Somebody is trying to hack America’s elections all right, but it’s not Russia.
For years, voter fraud has been a major scourge of our democracy, from double-voting and illegal aliens voting to even votes cast in the name of dead people who remain on the voter rolls. Yet Democrats hysterically demonize simple election integrity measures such as voter ID (sometimes inadvertently peddling racism in the process). Three guesses why, and the first two don’t count.
One of President Donald Trump’s most under-appreciated initiatives has been a comprehensive investigation of voter fraud in all fifty states. It’s now underway, and the Left is none too pleased. However, because their objections are so utterly bankrupt, there’s a pretty big problem with their latest talking point.
At the Washington Examiner, Byron York explains that as part of the presidential commission investigating the problem, commission vice chair and Kansas Secretary of State Kris Kobach made the following requests to every state government:
In addition, in order for the commission to fully analyze vulnerabilities and issues related to voter registration and voting, I am requesting that you provide to the commission the publicly available voter roll data for [your state], including, if publicly available under the laws of your state, the full first and last names of all registrants, middle names or initials if available, addresses, dates of birth, political party (if recorded in your state), last four digits of social security number if available, voter history (elections voted in) from 2006 onward, active/inactive status, cancelled status, information regarding any felony convictions, information regarding voter registration in another state, information regarding military status, and overseas citizen information.
45 states are refusing to comply, and some politicians of both parties are indignantly posturing about it — from Mississippi Republican Secretary of State Delbert Hosemann sneering “They can go jump in the Gulf of Mexico” to Maryland Democrat Attorney General Brian Frosh declaring “this request for the personal information of millions of Marylanders repugnant.”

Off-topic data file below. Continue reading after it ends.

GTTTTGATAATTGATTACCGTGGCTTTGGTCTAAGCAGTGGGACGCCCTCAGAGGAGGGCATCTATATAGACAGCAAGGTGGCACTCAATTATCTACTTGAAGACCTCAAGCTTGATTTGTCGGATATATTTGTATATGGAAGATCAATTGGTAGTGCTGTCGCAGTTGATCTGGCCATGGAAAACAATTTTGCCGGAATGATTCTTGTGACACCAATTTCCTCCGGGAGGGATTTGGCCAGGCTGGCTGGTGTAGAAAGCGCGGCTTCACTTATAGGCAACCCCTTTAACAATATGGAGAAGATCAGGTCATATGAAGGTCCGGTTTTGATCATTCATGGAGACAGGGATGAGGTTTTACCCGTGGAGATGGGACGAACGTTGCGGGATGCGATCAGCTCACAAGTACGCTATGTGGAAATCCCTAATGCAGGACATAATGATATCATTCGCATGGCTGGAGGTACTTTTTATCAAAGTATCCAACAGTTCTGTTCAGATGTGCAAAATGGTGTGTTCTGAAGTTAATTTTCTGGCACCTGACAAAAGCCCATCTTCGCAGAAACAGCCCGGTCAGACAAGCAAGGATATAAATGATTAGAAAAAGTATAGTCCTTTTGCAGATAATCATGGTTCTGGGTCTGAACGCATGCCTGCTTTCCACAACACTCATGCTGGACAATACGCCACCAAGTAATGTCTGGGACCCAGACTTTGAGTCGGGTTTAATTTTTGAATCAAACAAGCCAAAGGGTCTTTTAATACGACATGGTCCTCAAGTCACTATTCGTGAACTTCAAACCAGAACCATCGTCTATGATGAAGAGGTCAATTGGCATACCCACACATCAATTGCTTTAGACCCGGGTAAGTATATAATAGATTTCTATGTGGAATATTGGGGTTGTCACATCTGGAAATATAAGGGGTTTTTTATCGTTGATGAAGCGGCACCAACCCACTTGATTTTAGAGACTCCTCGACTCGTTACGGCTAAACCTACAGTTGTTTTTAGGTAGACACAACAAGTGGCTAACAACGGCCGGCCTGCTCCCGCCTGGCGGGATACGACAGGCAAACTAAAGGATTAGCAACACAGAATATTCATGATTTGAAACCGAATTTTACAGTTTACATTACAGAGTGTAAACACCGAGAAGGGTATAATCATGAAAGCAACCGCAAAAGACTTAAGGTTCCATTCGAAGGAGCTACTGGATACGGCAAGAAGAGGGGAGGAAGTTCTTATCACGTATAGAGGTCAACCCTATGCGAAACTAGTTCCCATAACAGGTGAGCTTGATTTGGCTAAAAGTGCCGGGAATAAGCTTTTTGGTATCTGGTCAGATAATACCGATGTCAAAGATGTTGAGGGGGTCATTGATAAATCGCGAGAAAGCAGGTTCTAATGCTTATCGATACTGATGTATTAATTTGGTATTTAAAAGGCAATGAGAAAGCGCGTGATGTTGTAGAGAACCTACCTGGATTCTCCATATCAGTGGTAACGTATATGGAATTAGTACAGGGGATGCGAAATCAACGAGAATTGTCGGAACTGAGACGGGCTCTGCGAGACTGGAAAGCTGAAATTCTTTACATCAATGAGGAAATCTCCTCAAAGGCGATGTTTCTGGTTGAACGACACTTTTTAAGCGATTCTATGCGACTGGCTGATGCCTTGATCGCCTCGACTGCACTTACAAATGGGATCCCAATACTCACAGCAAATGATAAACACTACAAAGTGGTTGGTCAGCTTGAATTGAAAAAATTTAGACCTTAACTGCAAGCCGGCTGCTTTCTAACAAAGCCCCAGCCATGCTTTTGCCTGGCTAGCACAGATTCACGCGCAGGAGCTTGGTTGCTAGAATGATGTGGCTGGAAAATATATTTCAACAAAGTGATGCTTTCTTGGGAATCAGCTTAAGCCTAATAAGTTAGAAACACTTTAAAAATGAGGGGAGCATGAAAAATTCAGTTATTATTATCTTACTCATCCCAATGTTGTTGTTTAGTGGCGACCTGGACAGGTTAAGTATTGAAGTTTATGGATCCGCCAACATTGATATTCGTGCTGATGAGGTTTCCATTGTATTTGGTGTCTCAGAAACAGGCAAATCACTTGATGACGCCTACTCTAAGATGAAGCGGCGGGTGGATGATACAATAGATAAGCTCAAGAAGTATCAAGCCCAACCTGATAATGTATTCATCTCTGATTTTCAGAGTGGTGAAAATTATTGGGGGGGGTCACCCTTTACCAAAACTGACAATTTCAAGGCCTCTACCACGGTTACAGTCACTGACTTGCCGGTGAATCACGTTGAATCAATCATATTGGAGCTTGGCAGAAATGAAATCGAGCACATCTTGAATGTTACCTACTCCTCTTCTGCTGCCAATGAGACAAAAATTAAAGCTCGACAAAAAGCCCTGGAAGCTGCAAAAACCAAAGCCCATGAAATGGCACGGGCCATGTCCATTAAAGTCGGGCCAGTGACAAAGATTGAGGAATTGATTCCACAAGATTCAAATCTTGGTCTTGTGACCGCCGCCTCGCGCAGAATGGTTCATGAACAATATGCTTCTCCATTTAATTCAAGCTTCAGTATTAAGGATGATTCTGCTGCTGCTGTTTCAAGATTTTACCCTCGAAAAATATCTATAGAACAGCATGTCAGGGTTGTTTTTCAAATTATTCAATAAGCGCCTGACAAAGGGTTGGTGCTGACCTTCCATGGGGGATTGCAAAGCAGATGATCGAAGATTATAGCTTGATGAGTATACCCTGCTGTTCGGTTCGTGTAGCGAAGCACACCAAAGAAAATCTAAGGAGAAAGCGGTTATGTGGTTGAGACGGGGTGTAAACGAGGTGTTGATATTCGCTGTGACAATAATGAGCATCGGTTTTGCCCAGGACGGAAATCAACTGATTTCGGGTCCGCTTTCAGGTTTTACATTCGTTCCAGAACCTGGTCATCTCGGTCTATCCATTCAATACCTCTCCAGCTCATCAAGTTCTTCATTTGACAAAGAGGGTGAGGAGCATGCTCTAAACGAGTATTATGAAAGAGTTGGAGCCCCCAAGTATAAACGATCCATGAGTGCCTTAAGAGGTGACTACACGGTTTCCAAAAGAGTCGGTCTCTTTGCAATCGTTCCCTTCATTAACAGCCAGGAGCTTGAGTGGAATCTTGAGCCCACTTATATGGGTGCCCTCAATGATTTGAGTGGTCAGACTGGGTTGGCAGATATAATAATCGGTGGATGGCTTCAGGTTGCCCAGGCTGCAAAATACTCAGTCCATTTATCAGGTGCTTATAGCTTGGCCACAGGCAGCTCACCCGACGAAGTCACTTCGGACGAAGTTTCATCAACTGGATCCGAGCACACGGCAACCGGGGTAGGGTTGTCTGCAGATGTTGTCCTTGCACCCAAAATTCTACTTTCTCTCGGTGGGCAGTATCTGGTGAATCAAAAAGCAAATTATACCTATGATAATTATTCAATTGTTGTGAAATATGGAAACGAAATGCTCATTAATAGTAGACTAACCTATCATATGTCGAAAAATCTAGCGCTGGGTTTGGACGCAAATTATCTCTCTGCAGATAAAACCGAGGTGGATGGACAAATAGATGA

However, you may have noticed in Kobach’s statement he was only requesting “the publicly available” data — i.e., nothing that isn’t already obtainable, with the exception of SSN’s last four digits, which can help differentiating identical names, but on which reasonable people can disagree as to whether the commission needs them.
More importantly, most states already make this data available, and for far less essential purposes than investigating election interference.
Ever wonder why you get the mailings and robocalls you do during election seasons? Because campaigns and interest groups buy the voter lists from your state governments. Who you voted for is private, but pretty much everything else — name, address, how often you vote, sometimes even party registration — is already available to whoever wants it for a fee (or sometimes even for free).
It’s totally routine on both sides. Groups compare the data to how elections turn out district by district, in order to target their advertising and messaging to the audiences where they think it’ll have the biggest impact.
“It’s silly,” said Chris Wilson, CEO of the political consulting group WPA Intelligence and former head of research and analytics for the Ted Cruz presidential campaign. “This is data that we can purchase online from multiple states and multiple sources.”
Von Spakovsky added that, if the fact that states sell voter information were not enough, federal law requires states to keep and give out the same information. The National Voter Registration Act, also known as the Motor Voter law, includes a provision saying, “Each state shall maintain for at least 2 years and shall make available for public inspection and, where available, photocopying at a reasonable cost, all records concerning the implementation of programs and activities conducted for the purpose of ensuring the accuracy and currency of official lists of eligible voters…” I asked von Spakovsky if that rather convoluted phrase covered voter rolls and information. “Yes,” he answered.
Hypocrisy doesn’t get much thicker than this. What a perfect illustration of just how phony the Left’s objections — nothing more than a smokescreen to protect their attempts to steal elections — truly are.